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US Military Aid Destroys Lives of Women in Latin America

By Sara Velimirovic

In Latin America, between 2006 and 2011, the female prison population increased from 40,000 to more than 74,000, according to a new report. This staggering statistic is a direct result of US foreign policy, which has become an instrument of injustice in Latin America.

On July 17th, the Washington Office on Latin America organized a congressional briefing about the impact of mass incarceration on women in the Americas to discuss opportunities for sentencing reform. One of the speakers, Luciana Boiteux, a Professor of Criminal Law and Criminology at the Faculty of Law at the Federal University of Rio de Janeiro, discussed the staggering statistics about incarceration of women in Brazil.

According to Boiteux, Brazil has the fourth largest prison population in the world, which increased seven times since late 1970s – right around the time when the US started exporting the tough-on-crime approach to drugs to Latin America. Professor Boiteux indicated that drug trafficking is the second most common felony for which prisoners are locked up in Brazil.

While it is not news that Brazil’s mass incarceration problem is a direct result of the US-championed War on Drugs, we keep revealing it’s new devastating effects on populations in Latin America. A new report by the Open Society Foundation looks closely at the impact of drug policy on women in particular, by outlining issues specific to this portion of the population.

“A large proportion of [women are] imprisoned for committing offenses related to drug trafficking, in particular for transporting drugs (mules) at the request of their partners,” according to the report.

Further, Andrea James, founder of Families for Justice as Healing pointed out during the panel to a phenomenon termed “the girlfriend problem” – a case when a woman simply affiliated with a drug dealer ends up serving more time than him. In this case, while the women is indicted because she drove a car of her partner or was present during the planning of large-scale deals, the man is able to reduce his sentence in negotiating with the police because of having valuable information about the drug deal. As UN Special Rapporteur on Violence Against Women, Rashida Manjoo, noted in 2013: “Women who commit relatively low-level drug crimes find themselves serving prison time while more serious offenders often escape imprisonment by entering into plea-bargaining deals.”

Combined with the fact that many incarcerated women are principal caregivers of children, unemployed, and of low socioeconomic status, the prison punishment ends up being “not a matter of criminal reasons, but of social exclusion,” indicated Boiteux. The War on Drugs, she concludes, “is a war on black and poor women,” illustrating how the law has come to be an instrument of injustice.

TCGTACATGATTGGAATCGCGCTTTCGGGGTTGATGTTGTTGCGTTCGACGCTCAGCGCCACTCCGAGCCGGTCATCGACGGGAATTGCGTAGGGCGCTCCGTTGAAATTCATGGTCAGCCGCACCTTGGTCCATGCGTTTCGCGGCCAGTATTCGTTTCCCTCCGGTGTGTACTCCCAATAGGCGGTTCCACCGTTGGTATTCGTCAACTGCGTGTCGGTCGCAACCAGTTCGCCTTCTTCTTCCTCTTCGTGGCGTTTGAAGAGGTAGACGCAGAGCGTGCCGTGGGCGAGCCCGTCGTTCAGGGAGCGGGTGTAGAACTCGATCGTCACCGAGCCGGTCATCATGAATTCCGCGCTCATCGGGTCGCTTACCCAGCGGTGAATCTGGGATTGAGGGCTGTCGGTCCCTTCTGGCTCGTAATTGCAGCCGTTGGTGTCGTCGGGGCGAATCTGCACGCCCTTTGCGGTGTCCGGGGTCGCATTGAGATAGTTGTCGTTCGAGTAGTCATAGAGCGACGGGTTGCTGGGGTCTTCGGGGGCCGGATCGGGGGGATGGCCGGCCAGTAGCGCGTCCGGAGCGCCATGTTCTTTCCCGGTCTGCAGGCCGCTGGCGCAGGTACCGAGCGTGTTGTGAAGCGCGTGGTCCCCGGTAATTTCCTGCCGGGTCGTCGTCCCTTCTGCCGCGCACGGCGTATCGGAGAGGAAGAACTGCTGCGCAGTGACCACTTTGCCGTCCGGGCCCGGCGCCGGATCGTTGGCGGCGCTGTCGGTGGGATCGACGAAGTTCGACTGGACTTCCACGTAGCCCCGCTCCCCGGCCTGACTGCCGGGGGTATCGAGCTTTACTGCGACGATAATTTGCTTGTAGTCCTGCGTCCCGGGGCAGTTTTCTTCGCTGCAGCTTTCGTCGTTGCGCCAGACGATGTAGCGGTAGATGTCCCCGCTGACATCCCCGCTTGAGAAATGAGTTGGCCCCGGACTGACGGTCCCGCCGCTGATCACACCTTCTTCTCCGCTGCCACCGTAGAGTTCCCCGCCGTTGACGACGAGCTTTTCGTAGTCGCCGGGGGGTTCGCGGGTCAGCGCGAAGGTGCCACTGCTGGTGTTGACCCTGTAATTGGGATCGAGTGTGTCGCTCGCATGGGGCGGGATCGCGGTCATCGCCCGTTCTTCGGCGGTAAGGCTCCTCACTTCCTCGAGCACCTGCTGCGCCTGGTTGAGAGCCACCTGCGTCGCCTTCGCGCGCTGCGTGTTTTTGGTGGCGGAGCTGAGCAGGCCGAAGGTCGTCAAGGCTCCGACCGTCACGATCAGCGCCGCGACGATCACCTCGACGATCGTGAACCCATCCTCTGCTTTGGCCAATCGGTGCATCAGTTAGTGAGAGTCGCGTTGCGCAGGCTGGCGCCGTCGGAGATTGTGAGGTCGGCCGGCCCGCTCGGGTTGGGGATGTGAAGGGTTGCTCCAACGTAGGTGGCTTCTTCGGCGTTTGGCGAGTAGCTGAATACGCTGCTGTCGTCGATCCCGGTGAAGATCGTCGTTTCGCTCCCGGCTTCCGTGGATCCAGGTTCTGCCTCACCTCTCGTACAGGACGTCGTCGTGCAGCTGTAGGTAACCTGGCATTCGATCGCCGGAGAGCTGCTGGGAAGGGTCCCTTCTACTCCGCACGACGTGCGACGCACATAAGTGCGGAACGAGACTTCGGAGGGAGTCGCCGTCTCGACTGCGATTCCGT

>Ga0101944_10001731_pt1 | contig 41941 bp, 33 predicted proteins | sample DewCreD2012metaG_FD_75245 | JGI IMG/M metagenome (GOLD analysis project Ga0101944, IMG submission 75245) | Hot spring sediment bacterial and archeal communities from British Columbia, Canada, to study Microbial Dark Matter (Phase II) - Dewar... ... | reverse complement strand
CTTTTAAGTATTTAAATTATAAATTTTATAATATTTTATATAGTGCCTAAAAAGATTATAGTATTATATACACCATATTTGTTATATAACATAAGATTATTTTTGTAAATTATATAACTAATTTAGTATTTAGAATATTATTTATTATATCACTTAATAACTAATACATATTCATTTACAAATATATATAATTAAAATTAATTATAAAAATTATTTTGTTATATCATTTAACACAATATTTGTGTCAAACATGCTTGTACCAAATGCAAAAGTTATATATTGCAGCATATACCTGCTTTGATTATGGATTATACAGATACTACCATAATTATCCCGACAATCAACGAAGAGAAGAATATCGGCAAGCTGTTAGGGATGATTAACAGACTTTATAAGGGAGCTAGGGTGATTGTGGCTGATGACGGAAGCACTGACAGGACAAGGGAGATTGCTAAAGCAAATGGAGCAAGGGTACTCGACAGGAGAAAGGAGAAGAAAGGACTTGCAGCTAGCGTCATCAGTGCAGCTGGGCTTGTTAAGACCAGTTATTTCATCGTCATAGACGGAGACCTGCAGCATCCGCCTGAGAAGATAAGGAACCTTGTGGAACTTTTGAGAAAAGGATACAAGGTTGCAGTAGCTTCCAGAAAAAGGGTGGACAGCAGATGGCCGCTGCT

How is US involved in this injustice?

While it is well-known that US helped Latin American countries institute War on Drugs policies in the 1970s and 1980s, many people remain unaware that the US continues this ‘help’ today. For instance, U.S. counternarcotics aid to Brazil “amounted to $2 million in FY2011, $3.5 million in FY2012, and $1.9 million in FY2013.” This included trainings of Brazilian police as part of the foreign activities of the Drug Enforcement Administration (DEA).

While the main budget of the DEA comes from the Department of Justice, their foreign intervention programs are funded by another branch – the US State Department. The liaison between these two offices is the Bureau of International Narcotics and Law Enforcement (INL). This office helps train and educate enforcement agencies in countries such as Brazil, whose detrimental criminal justice policy is ruining the lives of many of its women.

While the data shows that US foreign policy has become an instrument of injustice, there is hope on the horizon. Criminal justice reform has recently occupied the US public eye and the issue is increasingly linked with the detrimental results of the War on Drugs. President Obama’s recent commutation of sentences for 46 drug offenders in US shows how important this moment is to change unjust laws not only in the US, but in Latin America, too.

Finally, in the face of devastating effects that drug war policies have had on women in Latin America, it is the right time to cry out for change and stop the use of US military aid for unjust causes.


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